While online shopping has become as common as browsing the aisles of your favourite department store, you can’t deny that it’s a crowded market out there. At times, it feels that every venture capitalist is looking for the next fashion “unicorn” (a start-up that achieves a market value of US$1 billion), hoping to turn it into a company that can sustain rapid growth and become a household name in a matter of years.
In a field dominated by big players such as Net-a-Porter and Matches Fashion, it’s hard to make an impact, unless you have a wholly different point of view. This is where online luxury platform Farfetch comes in.
Farfetch has been giving fellow online players a run for their money thanks to its business model and its unique approach to retail. Although you’re probably not new to Farfetch (Greater China accounts for 12 percent of its sales), you’re likely to be unaware that every single piece available on the site comes from boutiques in countries such as Italy or Japan that have partnered with the company.
Instead of relying on the typical retail model of buying inventory and then selling it online before marking it down during sales season, Farfetch holds no stock whatsoever and acts as a connector among boutiques and consumers around the world. It’s the brainchild of a dapper Portuguese, José Neves, who established the brand in London almost a decade ago after forays into the tech and fashion industries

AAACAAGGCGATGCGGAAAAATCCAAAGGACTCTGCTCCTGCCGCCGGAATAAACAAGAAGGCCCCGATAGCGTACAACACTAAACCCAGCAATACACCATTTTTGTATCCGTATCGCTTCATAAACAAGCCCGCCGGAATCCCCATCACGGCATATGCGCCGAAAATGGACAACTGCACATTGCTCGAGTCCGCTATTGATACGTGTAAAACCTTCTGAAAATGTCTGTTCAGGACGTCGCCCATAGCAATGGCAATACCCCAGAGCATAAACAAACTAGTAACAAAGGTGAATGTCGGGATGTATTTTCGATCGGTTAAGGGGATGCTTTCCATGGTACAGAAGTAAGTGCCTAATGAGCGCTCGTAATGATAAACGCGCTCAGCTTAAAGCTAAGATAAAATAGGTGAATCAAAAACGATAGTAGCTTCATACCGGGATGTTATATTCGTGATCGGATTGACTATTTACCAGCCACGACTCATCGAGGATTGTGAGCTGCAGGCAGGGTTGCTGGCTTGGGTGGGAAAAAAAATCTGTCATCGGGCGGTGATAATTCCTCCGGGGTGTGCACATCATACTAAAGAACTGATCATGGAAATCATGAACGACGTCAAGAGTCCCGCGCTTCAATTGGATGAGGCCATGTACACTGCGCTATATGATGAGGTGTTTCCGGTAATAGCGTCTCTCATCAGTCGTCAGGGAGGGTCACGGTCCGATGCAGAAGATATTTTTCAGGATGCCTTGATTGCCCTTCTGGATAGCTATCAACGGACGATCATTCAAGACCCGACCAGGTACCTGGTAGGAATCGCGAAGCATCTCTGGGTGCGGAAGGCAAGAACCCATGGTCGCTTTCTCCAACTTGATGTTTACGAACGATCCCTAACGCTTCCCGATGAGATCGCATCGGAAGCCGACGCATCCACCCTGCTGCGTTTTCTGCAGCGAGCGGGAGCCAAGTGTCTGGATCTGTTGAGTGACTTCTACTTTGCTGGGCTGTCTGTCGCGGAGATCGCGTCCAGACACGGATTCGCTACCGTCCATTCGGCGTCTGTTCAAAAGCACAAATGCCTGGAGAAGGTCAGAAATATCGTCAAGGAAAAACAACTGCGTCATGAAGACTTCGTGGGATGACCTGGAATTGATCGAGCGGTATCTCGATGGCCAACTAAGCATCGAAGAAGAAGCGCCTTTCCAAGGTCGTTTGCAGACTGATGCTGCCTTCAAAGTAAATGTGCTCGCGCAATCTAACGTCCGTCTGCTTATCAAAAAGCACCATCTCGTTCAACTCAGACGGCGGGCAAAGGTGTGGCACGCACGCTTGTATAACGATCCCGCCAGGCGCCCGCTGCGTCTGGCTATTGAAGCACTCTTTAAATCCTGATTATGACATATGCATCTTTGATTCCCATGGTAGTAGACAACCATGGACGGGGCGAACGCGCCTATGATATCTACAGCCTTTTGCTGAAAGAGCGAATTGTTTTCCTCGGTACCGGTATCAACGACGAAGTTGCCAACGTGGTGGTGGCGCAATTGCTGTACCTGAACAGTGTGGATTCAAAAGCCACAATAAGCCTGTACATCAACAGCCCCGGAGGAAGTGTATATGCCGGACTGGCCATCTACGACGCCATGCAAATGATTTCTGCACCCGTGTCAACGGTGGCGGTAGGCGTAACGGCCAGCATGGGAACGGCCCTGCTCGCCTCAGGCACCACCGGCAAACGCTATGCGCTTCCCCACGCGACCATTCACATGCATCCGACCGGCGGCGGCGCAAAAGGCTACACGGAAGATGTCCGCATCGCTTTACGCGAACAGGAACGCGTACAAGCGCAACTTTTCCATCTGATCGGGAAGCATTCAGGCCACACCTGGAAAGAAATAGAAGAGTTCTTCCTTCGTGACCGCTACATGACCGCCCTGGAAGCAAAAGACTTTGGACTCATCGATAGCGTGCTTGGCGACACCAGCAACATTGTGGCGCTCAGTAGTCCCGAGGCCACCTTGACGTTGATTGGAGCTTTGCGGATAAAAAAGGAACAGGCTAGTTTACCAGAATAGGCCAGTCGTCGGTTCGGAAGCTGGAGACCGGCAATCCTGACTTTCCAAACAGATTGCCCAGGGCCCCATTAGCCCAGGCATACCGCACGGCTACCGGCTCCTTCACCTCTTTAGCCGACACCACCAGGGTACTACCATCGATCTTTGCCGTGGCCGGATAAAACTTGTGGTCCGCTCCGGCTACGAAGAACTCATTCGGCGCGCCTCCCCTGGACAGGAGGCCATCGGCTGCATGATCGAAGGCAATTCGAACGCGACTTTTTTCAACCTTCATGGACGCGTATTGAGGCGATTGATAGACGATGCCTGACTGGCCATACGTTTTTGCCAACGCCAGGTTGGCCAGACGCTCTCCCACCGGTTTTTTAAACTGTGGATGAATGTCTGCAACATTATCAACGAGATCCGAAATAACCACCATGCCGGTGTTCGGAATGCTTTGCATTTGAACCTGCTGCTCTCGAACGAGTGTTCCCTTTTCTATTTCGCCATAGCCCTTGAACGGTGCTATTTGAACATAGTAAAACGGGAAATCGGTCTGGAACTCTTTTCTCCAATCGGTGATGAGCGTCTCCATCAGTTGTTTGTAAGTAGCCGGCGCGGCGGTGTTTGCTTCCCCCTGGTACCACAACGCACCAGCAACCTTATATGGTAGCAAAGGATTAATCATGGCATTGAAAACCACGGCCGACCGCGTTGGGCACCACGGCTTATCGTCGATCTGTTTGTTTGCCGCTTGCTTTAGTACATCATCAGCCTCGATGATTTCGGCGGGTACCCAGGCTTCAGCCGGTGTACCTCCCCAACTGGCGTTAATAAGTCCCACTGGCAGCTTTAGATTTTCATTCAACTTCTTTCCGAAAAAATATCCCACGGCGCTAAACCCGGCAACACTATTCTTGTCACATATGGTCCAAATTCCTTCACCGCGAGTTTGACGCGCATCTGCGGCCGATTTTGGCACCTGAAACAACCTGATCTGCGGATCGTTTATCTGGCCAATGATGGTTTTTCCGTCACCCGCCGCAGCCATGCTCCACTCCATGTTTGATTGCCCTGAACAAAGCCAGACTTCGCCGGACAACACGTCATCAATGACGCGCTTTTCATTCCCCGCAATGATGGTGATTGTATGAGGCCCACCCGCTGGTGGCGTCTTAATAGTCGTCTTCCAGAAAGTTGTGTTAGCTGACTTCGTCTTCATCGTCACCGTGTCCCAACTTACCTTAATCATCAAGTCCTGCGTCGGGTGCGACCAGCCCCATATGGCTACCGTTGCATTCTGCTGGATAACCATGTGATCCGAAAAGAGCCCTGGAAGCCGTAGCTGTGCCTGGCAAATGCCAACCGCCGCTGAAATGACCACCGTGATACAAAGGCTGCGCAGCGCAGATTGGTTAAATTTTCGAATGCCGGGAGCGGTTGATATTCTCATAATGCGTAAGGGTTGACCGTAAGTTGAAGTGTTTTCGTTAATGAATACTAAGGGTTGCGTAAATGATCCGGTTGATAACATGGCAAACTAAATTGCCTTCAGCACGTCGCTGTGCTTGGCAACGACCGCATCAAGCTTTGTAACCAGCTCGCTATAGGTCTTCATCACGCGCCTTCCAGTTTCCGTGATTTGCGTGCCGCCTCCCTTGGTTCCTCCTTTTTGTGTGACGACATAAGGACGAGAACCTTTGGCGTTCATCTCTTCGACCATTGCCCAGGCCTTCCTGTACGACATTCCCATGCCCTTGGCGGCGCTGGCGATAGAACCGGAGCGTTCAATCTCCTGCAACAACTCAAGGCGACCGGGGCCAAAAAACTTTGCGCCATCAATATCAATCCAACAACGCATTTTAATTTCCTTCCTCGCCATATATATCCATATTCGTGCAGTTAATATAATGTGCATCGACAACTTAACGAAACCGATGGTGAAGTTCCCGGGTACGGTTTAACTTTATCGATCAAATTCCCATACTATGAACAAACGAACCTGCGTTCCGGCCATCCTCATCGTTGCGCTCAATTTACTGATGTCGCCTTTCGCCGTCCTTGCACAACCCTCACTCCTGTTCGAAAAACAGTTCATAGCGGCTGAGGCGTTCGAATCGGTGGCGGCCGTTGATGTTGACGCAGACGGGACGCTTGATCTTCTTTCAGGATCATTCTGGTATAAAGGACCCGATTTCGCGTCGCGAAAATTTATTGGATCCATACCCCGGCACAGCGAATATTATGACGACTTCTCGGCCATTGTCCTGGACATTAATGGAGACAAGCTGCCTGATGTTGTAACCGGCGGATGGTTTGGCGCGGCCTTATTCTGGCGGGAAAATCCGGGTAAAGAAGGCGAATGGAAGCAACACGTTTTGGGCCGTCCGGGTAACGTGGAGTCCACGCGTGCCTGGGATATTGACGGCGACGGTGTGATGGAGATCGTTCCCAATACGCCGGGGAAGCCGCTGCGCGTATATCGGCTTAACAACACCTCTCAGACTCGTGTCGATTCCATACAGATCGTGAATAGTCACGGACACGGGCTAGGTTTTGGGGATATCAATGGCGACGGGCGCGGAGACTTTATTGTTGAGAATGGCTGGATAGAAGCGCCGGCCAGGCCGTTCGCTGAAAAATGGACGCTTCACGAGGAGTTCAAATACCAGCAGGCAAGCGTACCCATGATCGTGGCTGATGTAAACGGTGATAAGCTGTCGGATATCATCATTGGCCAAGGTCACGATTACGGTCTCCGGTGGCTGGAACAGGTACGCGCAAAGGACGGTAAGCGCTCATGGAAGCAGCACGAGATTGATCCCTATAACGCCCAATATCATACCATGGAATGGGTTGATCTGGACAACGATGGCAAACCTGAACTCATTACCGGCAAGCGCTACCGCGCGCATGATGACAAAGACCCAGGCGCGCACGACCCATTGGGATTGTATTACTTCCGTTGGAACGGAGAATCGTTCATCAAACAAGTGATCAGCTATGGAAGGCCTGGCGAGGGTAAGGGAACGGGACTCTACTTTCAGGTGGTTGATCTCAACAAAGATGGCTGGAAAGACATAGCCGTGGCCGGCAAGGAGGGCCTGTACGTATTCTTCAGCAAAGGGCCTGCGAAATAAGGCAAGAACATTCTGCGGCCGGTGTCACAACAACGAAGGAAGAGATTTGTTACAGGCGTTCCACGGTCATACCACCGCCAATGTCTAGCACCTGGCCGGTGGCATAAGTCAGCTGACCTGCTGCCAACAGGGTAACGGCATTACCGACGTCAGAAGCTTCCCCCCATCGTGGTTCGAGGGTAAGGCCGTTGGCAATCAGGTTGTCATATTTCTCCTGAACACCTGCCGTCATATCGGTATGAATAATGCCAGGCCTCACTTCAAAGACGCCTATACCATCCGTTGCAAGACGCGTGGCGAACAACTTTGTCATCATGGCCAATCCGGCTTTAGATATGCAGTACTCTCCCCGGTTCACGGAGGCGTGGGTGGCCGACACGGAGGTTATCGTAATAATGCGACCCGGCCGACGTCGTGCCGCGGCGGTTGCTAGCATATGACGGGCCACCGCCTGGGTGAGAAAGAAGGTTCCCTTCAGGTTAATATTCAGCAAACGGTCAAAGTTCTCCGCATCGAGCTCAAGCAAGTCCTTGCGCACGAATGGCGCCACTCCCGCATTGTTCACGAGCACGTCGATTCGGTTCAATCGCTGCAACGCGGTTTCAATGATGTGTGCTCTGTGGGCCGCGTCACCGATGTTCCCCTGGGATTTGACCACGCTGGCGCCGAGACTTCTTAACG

Can you tell me about your early days in technology and fashion?
I started as a computer programmer; fashion wasn’t my thing. I’m from the north of Portugal, Porto, a city where there are lots of fashion factories and design studios. I started developing software when I was 19. I was making software for the fashion industry and then making shoes with Swear and I opened shops in London, Tokyo, Hong Kong. Until 2007 I was running a fashion and tech business at the same time. I was never a good programmer and never a good designer but I combined the two and I had a little bit of an edge there.
How did the idea for Farfetch come about?
In 2007 I was in Paris for Fashion Week in my showroom and I was going through all the orders, as you do at the end of the shows. It became clear that online was going to be huge, because whoever had a strong online operation was growing and everyone else was feeling the pain.